How having a few good friends and the ability to laugh at the small stuff helped this family face a Crohn’s diagnosis
When my daughter started having frequent stomach aches and seemed a little too low-energy for an eight-year-old, we knew something wasn’t right. We took her to see our family doctor, whose initial diagnosis was anemia. We tried the usual route, iron supplements and a diet change, but nothing seemed to help. Rebecca was still so lethargic and it was getting worse every day. In late-summer 2006, we were referred to a paediatrician, and from there, one thing led to another—an additional screening for inflammation in a routine blood test sent us to a gastroenterologist, who confirmed that Rebecca had developed Crohn’s disease.
Because of the time it took to diagnose, Crohn’s had stunted Rebecca’s growth, which was only intensified by the steroids that were prescribed for her condition. Even though Rebecca grew up smaller than her classmates, this didn’t have a big impact on her life; our family is short, and it never seemed to bother her. In fact, Crohn’s disease didn’t have much of an impact on Rebecca’s life until she was about 13 years old.
I won’t deny that there were times she wasn’t well, but for the most part, Rebecca continued to have a typical childhood, with only a few special modifications here and there. We learned to understand which foods would trigger a flare up, and what high-stress situations might make her sick. Like any other kid, she needed regular sleep to stay healthy, but we continued to take family vacations and Rebecca was still able to attend sleepovers and birthday parties, only missing one or two occasionally.
Things changed around the start of high school. When she was 13 years old, Rebecca was hospitalized for the first time for her illness. A swap in treatment plans kept her healthy for a moment, but in January 2012, Rebecca was in and out of the hospital so many times that we decided to make the switch to home schooling altogether.
Of course, leading the life of a typical teenager without actually attending high school was just one of the many challenges Rebecca has faced. Starting at a very young age, she hasn’t been able to participate in all the activities she’s interested in—like summer camp. And while other teens can stay out all afternoon at the mall and make a trip to the movies in the evening, Rebecca has never had that luxury. She’s learned that it’s usually one or the other, and circumstances beyond her control might mean that neither are possible that day. Rebecca has had to adjust to travelling less frequently and opting out of trips that might mean an overnight stay. As a family, we’ve had to adjust the way we travel and do activities as a family, but I wouldn’t say Rebecca’s illness is responsible for the change. We’ve evolved as a result of everyone growing older, despite the challenges we’ve faced along the way.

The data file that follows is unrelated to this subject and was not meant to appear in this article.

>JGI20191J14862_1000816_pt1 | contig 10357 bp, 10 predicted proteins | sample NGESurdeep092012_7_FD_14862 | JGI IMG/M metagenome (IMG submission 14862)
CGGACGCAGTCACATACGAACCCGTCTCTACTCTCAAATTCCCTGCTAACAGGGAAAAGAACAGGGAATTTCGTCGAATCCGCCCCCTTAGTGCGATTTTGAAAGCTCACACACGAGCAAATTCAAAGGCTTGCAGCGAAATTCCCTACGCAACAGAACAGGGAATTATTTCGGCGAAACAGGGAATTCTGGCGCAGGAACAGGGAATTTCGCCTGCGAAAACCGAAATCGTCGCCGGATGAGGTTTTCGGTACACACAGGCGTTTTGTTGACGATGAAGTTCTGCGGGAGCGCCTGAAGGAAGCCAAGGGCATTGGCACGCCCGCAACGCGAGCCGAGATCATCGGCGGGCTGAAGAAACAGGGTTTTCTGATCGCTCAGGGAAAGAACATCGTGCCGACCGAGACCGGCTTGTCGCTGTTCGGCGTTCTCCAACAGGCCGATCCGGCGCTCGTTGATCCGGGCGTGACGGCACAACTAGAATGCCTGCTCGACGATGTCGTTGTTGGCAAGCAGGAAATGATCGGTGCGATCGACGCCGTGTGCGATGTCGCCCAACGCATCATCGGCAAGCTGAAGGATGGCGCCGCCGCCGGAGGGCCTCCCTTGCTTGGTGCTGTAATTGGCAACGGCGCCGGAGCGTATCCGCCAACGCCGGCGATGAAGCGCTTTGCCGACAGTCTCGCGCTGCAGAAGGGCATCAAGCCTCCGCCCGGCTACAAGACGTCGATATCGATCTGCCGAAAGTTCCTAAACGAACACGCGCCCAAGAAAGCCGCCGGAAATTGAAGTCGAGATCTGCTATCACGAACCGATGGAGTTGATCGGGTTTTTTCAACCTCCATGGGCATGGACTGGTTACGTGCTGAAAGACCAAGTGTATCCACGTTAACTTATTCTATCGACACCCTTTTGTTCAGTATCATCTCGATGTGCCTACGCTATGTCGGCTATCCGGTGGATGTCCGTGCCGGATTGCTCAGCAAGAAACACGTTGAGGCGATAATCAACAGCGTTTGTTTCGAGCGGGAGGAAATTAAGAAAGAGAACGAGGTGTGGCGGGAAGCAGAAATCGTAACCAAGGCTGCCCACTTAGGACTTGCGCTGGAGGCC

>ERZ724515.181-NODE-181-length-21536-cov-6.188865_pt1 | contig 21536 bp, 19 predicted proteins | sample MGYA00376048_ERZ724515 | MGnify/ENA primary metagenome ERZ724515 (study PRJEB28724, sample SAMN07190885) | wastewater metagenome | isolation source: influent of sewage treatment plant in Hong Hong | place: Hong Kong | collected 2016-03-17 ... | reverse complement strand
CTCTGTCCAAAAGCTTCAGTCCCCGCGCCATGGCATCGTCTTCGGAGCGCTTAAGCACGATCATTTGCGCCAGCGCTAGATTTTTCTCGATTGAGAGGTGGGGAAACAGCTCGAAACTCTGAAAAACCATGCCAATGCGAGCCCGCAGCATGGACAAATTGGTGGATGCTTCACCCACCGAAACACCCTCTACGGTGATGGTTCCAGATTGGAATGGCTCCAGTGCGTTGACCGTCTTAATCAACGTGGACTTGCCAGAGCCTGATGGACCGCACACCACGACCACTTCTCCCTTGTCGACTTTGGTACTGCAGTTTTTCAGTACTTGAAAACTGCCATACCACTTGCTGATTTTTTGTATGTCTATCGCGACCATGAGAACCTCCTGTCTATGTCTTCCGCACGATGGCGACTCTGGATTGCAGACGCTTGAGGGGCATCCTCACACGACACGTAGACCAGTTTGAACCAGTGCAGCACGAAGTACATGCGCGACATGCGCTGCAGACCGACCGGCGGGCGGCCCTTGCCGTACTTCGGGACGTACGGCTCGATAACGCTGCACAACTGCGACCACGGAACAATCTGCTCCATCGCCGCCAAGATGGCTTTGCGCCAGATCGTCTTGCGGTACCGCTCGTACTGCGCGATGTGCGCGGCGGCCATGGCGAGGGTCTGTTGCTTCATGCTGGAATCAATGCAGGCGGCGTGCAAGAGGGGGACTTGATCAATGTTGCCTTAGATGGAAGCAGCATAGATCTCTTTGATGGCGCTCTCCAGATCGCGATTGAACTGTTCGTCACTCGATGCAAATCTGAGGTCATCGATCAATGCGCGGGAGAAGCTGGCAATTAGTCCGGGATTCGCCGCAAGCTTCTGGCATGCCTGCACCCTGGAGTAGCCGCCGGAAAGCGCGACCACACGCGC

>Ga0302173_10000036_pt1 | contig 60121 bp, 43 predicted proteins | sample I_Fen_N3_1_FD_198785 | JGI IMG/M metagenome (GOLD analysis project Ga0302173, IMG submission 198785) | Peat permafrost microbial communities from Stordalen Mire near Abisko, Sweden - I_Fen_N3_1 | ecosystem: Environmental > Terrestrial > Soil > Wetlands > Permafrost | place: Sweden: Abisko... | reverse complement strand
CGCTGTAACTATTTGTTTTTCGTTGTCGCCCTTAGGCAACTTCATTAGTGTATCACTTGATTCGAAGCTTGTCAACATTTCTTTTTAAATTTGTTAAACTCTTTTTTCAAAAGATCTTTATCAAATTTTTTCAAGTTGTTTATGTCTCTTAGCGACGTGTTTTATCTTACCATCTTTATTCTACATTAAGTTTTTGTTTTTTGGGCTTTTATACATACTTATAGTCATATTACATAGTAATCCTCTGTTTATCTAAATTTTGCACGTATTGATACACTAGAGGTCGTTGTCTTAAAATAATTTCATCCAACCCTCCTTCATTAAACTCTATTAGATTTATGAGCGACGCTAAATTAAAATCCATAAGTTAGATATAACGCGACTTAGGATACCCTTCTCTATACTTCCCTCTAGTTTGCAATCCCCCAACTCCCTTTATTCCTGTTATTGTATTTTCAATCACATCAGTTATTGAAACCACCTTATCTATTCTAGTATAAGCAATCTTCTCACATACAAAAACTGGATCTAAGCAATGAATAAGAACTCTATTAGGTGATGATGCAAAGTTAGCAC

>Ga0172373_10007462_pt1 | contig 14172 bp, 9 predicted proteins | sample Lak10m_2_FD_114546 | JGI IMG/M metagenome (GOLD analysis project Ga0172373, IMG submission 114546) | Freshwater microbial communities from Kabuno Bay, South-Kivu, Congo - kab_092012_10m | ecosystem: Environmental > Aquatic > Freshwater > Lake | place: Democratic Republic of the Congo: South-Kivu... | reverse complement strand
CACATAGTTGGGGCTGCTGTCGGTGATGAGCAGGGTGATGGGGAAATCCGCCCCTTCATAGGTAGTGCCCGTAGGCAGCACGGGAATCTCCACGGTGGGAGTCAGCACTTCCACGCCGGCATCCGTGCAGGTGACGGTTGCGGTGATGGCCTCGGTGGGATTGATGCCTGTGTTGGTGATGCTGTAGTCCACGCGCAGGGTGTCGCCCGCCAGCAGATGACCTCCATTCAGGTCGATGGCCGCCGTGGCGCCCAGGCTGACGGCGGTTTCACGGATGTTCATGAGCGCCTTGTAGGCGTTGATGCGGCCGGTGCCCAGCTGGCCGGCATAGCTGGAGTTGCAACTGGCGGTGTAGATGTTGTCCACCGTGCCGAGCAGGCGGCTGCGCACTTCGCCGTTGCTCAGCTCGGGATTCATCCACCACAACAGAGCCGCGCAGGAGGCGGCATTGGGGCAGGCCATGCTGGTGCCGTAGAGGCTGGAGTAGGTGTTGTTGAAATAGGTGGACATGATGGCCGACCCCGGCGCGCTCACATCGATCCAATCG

In spite of all this, Rebecca’s illness has shown us a few amazing things—the unwavering support of her friends, for example, no matter how often she’s unable to participate in group activities, or how many trips or events she had to cancel at the last minute. At the end of the school year, she was in good enough health to attend prom with all of her friends—an experience that seemed out of reach not so many months before.
In a huge way, we’ve been really lucky. Rebecca’s father has also been living with Crohn’s disease, and though it took some getting used to, her older brother Ryan learned to adapt to living with a family suffering from chronic illness. It’s been hard on him, especially the cancelled vacations and unexpected late nights, but he, as we all have, has learned to ride the wave.
Until this week, Rebecca was on enteral nutrition—a feeding tube—and is finally getting to enjoy the summer with her friends. And now, for the first time, Rebecca will be able to experience a part of childhood she’s never had the opportunity to before. Attending Camp Got2Go, an overnight camp run by Crohn’s and Colitis Canada in Nova Scotia (which Rebecca will attend) and Alberta, will give her a once in a lifetime chance to meet other teens facing the same struggles she does and to truly make her feel like she’s not alone. Summer camp will give Rebecca a worry-free week, and with medical care and supervision on site, it will be easier on our family to let her go. I’m so thankful that even if for a short time this summer, Rebecca will feel like she isn’t missing out on something she’s never been able to do.
A few days after Rebecca started on her feeding tube, my father joked during a family dinner, “I guess I can’t say ‘Up your nose with a rubber hose anymore.’” Eight months later, the story still cracks us up. If this experience has taught me one thing, it’s to always stay positive. If you’re a parent facing the same struggles our family did, find a few close friends to confide in, remember to ask for help when you need it, and do your best to take things as they come. Our family has learned that while we won’t ever be able to change Rebecca’s diagnosis, we can learn to laugh at the small stuff and make the best of any situation.
This is #1000families post number 119. Do you have a family story of your own to contribute to the 1,000 Families Project? Or do you know a family that might want to do so? Learn more about how the series got started and how to get involved here. You can find all of the #1000families posts here.